Hot Air from PWCS officials about the SDMT

PWCS official’s statements regarding test results have been conflicting. They’ve stated emphatically that Investigations has closed the achievement gap while also claiming that one year just doesn’t provide enough data to make any conclusions about the Investigations math program. When asked to provide data to quantify their assertion that Investigations has closed the achievement gap, PWC officials have cited the SDMT and comparisons of SOL test scores from 2002.

Unfortunately, it seems these claims of success are little more than hot air.

First, the SDMT was never given before Investigations was mandated countywide. That means there is no pre-Investigations baseline with which to compare post Investigations scores. As such, any conclusions about increases in test scores are little more than wild guesses.

Second, the SDMT doesn’t aggregate test scores by the AYP groups used to determine the achievement gap. The achievement gap is the difference between scores achieved by minority and disadvantaged students and their white classmates. The SDMT provides an average score for the district for all students and disadvantaged students. No other aggregate scores are provided. Because there are no aggregate scores for white students, the achievement gap can not be determined from SDMT data.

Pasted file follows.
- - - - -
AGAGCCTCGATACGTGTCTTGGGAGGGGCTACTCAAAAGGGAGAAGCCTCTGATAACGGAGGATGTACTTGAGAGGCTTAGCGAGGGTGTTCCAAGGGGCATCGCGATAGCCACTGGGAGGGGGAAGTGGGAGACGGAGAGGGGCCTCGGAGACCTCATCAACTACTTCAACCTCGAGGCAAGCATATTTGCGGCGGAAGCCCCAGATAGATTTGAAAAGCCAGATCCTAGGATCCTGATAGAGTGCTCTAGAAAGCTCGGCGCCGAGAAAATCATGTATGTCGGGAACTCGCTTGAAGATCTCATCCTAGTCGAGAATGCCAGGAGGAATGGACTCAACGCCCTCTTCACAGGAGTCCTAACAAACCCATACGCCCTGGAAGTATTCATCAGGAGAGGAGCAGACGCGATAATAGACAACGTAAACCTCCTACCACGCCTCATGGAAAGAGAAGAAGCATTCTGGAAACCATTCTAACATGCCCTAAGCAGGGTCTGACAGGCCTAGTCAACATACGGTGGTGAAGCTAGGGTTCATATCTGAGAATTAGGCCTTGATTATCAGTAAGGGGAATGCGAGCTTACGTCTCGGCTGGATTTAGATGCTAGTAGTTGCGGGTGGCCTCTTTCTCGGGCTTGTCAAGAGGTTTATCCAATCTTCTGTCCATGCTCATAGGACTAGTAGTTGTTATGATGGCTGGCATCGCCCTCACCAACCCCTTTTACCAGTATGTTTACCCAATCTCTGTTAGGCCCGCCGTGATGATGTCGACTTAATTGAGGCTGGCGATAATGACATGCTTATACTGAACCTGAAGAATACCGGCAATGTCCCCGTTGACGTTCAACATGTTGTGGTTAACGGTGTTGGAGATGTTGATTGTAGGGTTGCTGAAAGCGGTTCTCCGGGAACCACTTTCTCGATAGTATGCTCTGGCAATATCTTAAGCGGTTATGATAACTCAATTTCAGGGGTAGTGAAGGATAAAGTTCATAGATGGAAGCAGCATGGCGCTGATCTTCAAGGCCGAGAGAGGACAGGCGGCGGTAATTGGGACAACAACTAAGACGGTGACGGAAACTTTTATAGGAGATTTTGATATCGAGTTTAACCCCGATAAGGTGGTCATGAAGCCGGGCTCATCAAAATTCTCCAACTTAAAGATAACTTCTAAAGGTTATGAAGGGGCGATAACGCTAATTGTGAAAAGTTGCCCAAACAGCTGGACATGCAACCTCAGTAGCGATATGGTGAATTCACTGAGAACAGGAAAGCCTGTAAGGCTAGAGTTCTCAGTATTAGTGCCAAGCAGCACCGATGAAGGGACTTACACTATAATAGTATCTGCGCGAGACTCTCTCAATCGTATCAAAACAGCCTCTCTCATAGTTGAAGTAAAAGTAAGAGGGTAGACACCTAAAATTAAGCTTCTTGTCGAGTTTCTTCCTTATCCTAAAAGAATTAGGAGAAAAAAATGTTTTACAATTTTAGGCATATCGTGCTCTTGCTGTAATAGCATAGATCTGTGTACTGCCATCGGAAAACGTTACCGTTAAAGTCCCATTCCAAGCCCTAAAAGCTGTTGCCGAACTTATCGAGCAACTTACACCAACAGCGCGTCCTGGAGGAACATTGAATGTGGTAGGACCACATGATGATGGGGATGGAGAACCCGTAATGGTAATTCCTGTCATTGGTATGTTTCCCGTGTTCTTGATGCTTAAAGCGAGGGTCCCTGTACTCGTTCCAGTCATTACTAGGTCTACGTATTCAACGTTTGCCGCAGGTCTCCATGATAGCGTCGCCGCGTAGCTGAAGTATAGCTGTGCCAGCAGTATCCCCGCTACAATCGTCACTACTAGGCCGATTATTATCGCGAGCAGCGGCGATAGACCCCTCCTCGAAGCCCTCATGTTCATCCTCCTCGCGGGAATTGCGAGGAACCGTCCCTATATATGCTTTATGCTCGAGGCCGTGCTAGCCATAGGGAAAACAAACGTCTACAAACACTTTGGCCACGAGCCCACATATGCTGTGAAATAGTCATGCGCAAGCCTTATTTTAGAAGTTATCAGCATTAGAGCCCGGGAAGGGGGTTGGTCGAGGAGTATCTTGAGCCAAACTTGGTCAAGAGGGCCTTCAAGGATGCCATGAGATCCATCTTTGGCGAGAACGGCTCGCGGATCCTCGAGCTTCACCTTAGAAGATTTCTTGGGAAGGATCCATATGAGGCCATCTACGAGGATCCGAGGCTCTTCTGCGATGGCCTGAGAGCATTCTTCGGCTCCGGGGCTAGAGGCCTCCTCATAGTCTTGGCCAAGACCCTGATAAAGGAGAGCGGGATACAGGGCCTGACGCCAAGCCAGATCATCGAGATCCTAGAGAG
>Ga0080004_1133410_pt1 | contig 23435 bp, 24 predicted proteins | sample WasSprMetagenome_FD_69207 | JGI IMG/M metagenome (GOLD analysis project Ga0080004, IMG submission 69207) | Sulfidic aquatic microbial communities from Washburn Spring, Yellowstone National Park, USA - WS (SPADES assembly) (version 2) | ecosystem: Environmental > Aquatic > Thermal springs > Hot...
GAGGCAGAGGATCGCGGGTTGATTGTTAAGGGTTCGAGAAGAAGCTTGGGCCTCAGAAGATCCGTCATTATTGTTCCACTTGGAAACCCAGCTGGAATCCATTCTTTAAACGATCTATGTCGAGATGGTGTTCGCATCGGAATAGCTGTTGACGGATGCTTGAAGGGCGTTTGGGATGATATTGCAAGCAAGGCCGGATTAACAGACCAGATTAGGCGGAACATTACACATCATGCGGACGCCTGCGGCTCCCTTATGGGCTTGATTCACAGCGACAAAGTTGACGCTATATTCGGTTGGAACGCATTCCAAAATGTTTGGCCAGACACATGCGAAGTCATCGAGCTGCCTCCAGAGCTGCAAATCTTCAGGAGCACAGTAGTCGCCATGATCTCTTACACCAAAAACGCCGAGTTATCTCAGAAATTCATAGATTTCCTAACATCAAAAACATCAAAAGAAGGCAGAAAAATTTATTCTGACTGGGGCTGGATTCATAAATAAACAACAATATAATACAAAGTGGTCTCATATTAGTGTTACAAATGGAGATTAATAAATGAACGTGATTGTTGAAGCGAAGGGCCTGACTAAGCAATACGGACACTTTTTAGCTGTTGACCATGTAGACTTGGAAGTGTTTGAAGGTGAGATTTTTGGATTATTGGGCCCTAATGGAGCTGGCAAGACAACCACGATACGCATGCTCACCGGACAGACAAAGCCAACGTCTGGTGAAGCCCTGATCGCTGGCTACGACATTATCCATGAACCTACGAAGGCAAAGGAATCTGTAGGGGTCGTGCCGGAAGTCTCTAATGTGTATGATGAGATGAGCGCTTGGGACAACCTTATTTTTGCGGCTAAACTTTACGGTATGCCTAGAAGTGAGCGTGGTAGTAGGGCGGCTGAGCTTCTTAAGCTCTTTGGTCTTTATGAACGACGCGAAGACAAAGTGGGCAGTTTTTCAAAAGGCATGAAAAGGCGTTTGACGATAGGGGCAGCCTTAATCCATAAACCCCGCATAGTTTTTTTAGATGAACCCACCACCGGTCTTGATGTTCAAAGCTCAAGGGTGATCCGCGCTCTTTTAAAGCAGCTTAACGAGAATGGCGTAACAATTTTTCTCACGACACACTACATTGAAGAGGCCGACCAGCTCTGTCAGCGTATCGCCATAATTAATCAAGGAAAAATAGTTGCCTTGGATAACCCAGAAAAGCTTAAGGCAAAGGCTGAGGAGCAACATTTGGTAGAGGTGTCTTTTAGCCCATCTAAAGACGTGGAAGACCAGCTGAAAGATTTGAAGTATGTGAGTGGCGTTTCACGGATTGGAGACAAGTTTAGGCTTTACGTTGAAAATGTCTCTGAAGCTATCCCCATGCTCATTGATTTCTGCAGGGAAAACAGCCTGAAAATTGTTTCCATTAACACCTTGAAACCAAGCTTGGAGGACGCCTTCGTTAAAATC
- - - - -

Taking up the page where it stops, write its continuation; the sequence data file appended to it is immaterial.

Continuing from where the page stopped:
Third, the SDMT doesn’t provide data for the state or for neighboring jurisdictions from which to make comparisons. The SDMT compares PWC students to a national average, and our children are ranked in the middle.

Fourth, and perhaps most interesting, the SDMT was only mandated county-wide when Investigations was mandated. Prior to that the county used the Stanford 10 math assessment. Why did we have to change from the Stanford 10 to the SDMT when Investigations was mandated? What instructional programs do school districts using the SDMT follow – are they all similar to Investigations? I find it interesting that the switch was made at the same time a new math program was mandated because the switch made it impossible to compare scores achieved before Investigations was mandated to scores achieved after Investigations was mandated.

So PWCS officials have stated, with conviction, that Investigations has closed the achievement gap. But test scores from before Investigations was mandated aren’t available because the county adopted a different test and the scores necessary to calculate the achievement gap aren’t available under the new test.

In short, PWCS officials have based their assertion about decreases in the achievement gap on nothing but hot air.


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